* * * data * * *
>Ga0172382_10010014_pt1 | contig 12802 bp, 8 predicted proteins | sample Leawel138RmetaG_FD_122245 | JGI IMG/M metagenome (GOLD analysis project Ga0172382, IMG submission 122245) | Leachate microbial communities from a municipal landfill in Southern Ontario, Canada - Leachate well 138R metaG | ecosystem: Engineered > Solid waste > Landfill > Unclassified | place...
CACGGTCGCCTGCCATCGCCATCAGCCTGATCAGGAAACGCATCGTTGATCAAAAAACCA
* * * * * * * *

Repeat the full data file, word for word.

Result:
>Ga0172382_10010014_pt1 | contig 12802 bp, 8 predicted proteins | sample Leawel138RmetaG_FD_122245 | JGI IMG/M metagenome (GOLD analysis project Ga0172382, IMG submission 122245) | Leachate microbial communities from a municipal landfill in Southern Ontario, Canada - Leachate well 138R metaG | ecosystem: Engineered > Solid waste > Landfill > Unclassified | place...
CACGGTCGCCTGCCATCGCCATCAGCCTGATCAGGAAACGCATCGTTGATCAAAAAACCA